Sunday, June 18, 2017

Taking a short break - no post this week or next

An exceptionally heavy workload and travel schedule have conspired to prevent me from writing this week and next. I expect to post again on Sunday, July 2.

Sunday, June 11, 2017

Can we create a durable future?

It is hard to imagine anyone today building something as durable as the Roman Colosseum. Most of the damage we see to the 2,000 year-old stadium comes from two earthquakes and the persistent looting of its marble, stone and brass infrastructure by humans using them for other building projects. Were it not for these unfortunate depredations, the Colosseum might be largely intact today.

We pen fantasies about the durability of our culture in science fiction novels, television programs and movies set hundreds and even thousands of years from now. By then we humans will supposedly be moving with magical ease at speeds greater than light, zipping through the known universe aided by voice-command convenience (or maybe even thought-comand convenience).

But our age seems to be populated by buildings and cultural artifacts that are designed for impermanence. It's not that we are technically incapable of making things that are durable when we want to, especially when it feeds our desire to turn science fiction into fact. NASA's Mars Rovers launched in 2003 were designed for a mission of 90 Martian solar days. The Spirit rover operated until 2010. The Opportunity rover is still operating.

We have even more impressive longevity from the Voyager 1 and Voyager 2 space probes sent in 1977 to study the outer planets, that is, Jupiter, Saturn, Uranus and Neptune. Both spacecraft were designed for 5-year lifetimes and both are still working after almost 40 years. Voyager 1 has reached interstellar space where it continues to send back data. Voyager 2 will join it in two or three years. NASA expects to continue to receive data for another decade or so from both.

On Earth we would consider such durability to be over-engineering, too costly for our purposes. We build computers to be obsolete in less than 2 years. We build shopping malls, office parks and other commercial and industrial buildings with the idea that they will be abandoned or torn down in perhaps two or three decades. I am reminded of a New Yorker cartoon in which a developer looking at a model of his newly commissioned building remarks: "Great design, but when it comes time, a bitch to implode."

Nothing lasts forever. And, a society that has no dynamism, that does not change with changing circumstances, cannot survive. But it is we who are creating the change that we have to adapt to. It is we humans who are causing climate change. It is we humans who are causing rapid depletion of soil, water and energy resources. It is we humans who are increasing our environmental footprint in sheer numbers and in consumption per person.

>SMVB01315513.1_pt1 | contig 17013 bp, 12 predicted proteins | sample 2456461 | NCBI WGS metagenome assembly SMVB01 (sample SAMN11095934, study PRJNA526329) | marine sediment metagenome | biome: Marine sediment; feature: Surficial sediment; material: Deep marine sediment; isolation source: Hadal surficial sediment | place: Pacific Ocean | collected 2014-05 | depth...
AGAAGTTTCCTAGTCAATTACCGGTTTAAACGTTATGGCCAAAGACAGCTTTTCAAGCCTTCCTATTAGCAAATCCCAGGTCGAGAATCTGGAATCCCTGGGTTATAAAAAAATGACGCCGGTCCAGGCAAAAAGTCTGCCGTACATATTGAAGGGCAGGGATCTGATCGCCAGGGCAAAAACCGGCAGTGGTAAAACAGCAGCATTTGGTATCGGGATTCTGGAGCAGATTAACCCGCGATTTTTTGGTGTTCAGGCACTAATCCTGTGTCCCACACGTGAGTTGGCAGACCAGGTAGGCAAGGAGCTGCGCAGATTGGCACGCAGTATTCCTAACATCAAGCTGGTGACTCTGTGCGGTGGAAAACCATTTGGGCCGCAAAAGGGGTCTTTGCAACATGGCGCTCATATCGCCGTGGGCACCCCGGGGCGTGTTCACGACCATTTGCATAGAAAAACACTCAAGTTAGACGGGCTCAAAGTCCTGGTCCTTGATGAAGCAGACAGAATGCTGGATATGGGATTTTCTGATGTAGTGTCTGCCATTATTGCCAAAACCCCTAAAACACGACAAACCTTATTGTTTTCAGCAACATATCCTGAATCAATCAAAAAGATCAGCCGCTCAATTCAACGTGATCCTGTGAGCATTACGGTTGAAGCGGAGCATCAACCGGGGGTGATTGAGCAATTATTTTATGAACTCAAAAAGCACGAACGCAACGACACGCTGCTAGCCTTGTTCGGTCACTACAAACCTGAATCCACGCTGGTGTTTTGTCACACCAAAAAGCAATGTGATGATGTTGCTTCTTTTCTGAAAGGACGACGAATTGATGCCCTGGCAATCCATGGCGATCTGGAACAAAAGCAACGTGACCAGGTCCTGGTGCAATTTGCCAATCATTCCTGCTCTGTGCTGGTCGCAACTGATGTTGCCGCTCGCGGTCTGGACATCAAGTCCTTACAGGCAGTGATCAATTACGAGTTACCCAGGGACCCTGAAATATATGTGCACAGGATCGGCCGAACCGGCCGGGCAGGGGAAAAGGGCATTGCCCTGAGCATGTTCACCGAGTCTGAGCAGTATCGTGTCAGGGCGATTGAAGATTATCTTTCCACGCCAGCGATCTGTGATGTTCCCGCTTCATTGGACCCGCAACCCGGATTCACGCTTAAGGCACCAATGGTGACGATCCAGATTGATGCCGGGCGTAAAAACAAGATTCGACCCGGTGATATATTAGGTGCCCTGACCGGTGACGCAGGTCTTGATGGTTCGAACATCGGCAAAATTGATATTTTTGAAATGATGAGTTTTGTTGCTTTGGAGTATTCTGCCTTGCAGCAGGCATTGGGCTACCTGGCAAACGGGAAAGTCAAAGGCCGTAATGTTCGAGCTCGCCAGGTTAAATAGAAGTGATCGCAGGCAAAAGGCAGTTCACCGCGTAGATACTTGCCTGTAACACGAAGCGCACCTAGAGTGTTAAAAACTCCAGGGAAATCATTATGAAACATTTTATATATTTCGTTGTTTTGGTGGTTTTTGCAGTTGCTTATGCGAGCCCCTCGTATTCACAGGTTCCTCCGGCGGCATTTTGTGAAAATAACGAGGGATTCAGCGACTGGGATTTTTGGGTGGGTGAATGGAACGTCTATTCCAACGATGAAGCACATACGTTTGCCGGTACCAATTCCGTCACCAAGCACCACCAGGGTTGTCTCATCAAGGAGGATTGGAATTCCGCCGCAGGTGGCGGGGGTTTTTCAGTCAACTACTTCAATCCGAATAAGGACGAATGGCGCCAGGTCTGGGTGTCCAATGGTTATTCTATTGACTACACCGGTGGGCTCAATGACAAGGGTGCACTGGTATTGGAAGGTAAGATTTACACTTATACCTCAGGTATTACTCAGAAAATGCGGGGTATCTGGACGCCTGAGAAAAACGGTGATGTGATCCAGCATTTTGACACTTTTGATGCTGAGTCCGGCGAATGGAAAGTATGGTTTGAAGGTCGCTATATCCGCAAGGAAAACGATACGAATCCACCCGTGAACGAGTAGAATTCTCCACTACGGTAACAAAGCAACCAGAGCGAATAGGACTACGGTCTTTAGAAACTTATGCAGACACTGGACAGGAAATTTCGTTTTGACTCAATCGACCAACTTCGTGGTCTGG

We've initiated a feedback loop that has no end--except catastrophe. What would more durable arrangements look like? If we turn to those arrangements that have withstood the test of time, we have a starting point:

1. Small units of governance. The city of Rome has been continuously inhabited for more than 2,500 years. The Roman Empire, for all its durability, came and went even as the city lived on.

2. Small-scale agriculture and craft. Agriculturally based villages with craft industry have thousands of years behind them. This way of living is being crushed by modern industrial farming and its need for ever increasing scale. But the local food movement and the desire of many to know where their food comes from have breathed new life into small-scale farming.

3. Trade in luxury goods. Some exotic and valuable items have long been traded across large distances because a particular climate is suitable for certain produce, for example, tea or coffee--or the know-how and infrastructure is well-developed, silk from China, for example. What this point implies is that necessities are better produced closer to home to ensure a continuous and adequate supply.

4. Locations favorable to agriculture and navigation. It should be no surprise that many of the world's most important and long-lived cities are ports. Water has been historically a primary mode of transport. It is also, of course, essential to prosperous agriculture, either from adequate rains or from flowing rivers that can be diverted for irrigation.